In terms of the show’s style and message, it has been compared to “All in the Family,” “The Jeffersons” and “Everybody Loves Raymond.” Critics have called it a “100 percent old school sitcom.” By that, they mean that the show has the look and feel of the types of uncomfortable shows in the 1970s and early 1980s that really pushed the boundary on topics like race and racism. That’s what made “The Jeffersons” such a classic – it was about a black man who had “made it” – but it also opened up all kinds of questions of what that really meant.

Going forward, it’s likely that “The Carmichael Show” will continue to push the envelope in terms of what topics are talked about on network television. Don’t forget – this is an NBC show, not a show on cable or on Netflix. Thus, there’s a much lower threshold for just how uncomfortable the show can make people feel.

The good news, of course, is that it looks like Jerrod Carmichael has really arrived as a star. If you loved him for his standup comedy routines, you’ll love him on “The Carmichael Show.” Whether he’s talking about race, gun control, transgender teens or #BlackLivesMatter, he’s one of the freshest and most original voices on primetime TV.

The Vulture blog famously predicted that the show would become “the next Jerry Seinfeld,” and it’s easy to see why – the show is able to take everyday events and turn them into very incisive looks at modern society. We have a cast of characters that may seem strange or eccentric at times, but who are, at the core, people just like you or me. And what they have to say matters, especially when they are taking on social justice topics.

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Why Viewers Love “Full Frontal With Samantha Bee”

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The first queen of late-night TV is the comedian Samantha Bee, who has become one of the most important voices in the pop culture mainstream with her “Full Frontal With Samantha Bee” on TBS. The once-a-week late-night show has become must-watch TV for anyone wanting a sharp, satirical point of view on current events, especially in the new era of Trump. Here are just a few of the reasons why viewers love “Full Frontal With Samantha Bee.”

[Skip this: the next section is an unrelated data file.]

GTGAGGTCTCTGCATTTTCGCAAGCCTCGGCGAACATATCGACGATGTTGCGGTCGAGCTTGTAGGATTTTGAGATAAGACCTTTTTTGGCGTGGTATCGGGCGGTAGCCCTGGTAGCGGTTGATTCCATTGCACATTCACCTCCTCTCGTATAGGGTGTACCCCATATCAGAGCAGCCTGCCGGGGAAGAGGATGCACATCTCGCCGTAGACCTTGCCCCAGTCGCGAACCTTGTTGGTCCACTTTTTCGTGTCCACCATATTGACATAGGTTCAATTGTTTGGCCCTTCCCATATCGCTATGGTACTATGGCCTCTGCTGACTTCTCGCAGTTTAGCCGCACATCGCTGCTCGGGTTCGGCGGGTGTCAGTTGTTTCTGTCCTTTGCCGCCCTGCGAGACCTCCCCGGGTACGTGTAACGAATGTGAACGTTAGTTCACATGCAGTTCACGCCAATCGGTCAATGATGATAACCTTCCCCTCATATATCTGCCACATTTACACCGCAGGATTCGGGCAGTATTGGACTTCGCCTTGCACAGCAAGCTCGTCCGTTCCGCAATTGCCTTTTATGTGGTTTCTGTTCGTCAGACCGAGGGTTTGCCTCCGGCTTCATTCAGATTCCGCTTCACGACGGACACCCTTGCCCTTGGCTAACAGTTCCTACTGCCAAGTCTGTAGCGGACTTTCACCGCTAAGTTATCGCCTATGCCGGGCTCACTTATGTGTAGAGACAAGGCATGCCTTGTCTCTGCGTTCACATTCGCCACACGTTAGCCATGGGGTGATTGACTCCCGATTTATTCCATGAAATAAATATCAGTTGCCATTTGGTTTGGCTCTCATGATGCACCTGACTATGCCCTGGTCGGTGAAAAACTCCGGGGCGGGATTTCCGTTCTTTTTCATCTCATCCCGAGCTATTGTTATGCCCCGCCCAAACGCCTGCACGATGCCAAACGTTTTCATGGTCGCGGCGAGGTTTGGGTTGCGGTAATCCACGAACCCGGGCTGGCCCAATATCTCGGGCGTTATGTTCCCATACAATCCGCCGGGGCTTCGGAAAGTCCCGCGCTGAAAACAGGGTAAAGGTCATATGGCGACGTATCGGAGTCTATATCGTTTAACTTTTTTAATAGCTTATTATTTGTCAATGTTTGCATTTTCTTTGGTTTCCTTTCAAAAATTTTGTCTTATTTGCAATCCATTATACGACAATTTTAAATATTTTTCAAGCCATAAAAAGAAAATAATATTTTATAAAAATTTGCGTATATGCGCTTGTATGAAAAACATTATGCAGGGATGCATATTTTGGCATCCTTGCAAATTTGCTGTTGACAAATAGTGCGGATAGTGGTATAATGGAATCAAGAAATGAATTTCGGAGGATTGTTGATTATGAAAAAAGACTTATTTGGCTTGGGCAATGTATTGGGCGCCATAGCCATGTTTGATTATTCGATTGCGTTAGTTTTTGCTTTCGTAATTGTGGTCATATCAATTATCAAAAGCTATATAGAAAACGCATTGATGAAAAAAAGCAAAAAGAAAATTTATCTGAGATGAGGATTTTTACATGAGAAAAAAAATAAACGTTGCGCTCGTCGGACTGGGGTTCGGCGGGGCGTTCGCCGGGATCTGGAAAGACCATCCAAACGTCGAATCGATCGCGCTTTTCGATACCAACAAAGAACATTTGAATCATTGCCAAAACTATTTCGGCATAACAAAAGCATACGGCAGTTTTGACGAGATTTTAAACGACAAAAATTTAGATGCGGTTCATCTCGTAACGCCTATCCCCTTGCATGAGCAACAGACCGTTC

Reason #1: She’s not afraid to go after President Donald Trump

One of the hallmarks of “Full Frontal With Samantha Bee” is her irreverent and scathing criticism of the Trump administration. In 2016, her “Trump Conspiracy Theory” segment was named the #1 video clip of the year in a popular survey of the Top 10 Most Important Late Night Moments of 2016. That just gives you an idea of her willingness to question the policies of the current administration, using comedy as a tool to get people talking.

On April 29, she hosted the “Not the White House Correspondents’ Dinner,” which was both a chance to lampoon the Trump administration and to take a few swings at the mainstream media as well. The show, which was counter-programming for both the real White House correspondents’ dinner and the Trump rally taking place in Pennsylvania, include a cold open that featured a satirical press room briefing with the “real fake news.” It also included a piece on “Fox News in memoriam” and a roast of NBC’s Jeff Zucker.

That tells you all you really need to know about Samantha Bee’s ability to take a wide angle view of what’s happening in the media and political space. In the current era, the line between news and entertainment continues to blur. To connect with the young millennial viewer, as Samantha Bee clearly has, requires the ability to turn weighty, important matters into entertaining video clips.